Thursday, March 18, 2010

When is it too early to specialize?

Incident Response, Crime Lab, Expert Witness for Defense, Private Consulting.

These are all very real career possibilities. The question is "When is it too early to choose a speciality?". Considering my small town life, my path will most likely be all of the above. No one is doing Incident response here, the DOJ and State sporadically contract out forensics work, most lawyers have a hard time interpreting the reports they receive from the crime lab and I'm already a consultant. All of it sounds good as experience on a resume, but do I run the risk of never becoming particularly good at any one of these things?

Companies aren't exactly clamouring for entry-level forensic analysts who work from home.

I guess we'll just have to see.


  1. Personally, I think you should find the need that is either closest to you and fill it, or find the need that you enjoy filling the most.

    I enjoy corporate investigations b/c it gives me the ability to volunteer with LE. Also, the level of complexity in the types of cases that I work is so high, when I get to work what one would call a "traditional forensics" case, it's extremely easy.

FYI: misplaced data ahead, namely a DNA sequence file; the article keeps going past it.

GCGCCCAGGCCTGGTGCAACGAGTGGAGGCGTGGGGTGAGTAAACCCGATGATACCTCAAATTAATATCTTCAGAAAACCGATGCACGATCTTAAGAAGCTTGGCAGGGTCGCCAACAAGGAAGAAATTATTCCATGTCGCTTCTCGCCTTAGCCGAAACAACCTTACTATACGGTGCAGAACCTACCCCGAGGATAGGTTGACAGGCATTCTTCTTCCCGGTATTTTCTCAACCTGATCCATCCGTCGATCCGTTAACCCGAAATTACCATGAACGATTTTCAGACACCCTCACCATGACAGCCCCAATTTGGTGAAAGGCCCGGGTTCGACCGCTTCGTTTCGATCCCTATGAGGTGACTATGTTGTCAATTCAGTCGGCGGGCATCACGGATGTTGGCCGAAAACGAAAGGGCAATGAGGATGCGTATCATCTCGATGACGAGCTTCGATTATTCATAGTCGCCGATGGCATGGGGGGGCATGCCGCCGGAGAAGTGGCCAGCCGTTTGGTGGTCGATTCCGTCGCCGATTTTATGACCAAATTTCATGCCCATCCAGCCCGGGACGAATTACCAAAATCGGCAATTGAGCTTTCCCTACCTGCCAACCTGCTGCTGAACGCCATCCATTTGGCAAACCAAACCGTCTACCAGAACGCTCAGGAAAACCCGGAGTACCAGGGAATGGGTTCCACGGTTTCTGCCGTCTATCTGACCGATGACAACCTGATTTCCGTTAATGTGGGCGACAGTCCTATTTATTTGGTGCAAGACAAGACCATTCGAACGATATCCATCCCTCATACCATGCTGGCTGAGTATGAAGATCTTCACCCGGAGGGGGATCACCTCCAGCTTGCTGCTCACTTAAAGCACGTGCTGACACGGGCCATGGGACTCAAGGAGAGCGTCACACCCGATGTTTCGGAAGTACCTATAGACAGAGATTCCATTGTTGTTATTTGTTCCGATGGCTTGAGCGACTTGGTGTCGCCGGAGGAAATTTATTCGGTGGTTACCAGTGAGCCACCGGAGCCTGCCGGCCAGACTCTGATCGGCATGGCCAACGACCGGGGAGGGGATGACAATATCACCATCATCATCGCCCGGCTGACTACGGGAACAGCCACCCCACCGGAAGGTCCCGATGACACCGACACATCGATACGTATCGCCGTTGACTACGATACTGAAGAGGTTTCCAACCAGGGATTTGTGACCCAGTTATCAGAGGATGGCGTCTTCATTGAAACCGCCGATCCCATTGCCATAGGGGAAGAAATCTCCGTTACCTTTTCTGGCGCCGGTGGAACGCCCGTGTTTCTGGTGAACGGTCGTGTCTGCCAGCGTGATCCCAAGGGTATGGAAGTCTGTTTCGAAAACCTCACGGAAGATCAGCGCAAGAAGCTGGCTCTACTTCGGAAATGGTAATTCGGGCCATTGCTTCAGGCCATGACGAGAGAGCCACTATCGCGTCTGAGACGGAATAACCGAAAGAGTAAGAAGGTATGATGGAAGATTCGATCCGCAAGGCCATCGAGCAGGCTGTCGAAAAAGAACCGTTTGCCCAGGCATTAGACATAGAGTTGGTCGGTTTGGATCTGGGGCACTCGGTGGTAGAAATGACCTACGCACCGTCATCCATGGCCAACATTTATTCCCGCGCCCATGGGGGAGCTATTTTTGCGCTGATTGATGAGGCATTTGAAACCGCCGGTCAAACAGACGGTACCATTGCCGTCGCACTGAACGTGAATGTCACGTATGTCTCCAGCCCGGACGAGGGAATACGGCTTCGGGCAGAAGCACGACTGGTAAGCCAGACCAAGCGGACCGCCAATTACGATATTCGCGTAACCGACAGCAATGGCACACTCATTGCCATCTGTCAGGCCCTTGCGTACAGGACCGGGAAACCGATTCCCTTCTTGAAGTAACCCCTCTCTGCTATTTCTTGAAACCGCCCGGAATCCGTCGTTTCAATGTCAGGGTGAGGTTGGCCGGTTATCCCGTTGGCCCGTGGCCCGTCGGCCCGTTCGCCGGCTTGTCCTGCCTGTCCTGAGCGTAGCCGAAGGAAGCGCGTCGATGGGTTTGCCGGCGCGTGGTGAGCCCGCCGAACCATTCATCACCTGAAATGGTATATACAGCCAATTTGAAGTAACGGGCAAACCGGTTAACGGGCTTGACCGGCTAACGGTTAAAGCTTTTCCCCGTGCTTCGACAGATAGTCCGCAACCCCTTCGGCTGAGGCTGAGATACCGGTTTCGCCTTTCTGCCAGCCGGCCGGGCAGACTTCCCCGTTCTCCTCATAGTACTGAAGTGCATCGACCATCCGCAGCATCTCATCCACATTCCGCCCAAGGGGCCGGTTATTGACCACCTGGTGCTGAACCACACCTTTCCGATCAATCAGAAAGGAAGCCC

My recommendation would be to work as much as you can, get all of the experience you can, and try to direct your career to what you like the most.

  2. An approach to consider is to develop a specialty in what you enjoy, particularly something you can do on your own quite readily. Mac, Windows or Linux analysis, response with bootable CDs, whatever.

    Maybe from this, you could write something for the ITB.

    In your situation, it's likely a good idea to have a breadth of services you can offer, while developing depth in something of particular interest.

  3. I'd be happy to contribute. The problem is I'm enjoying all of it. What kind of an article were you thinking about?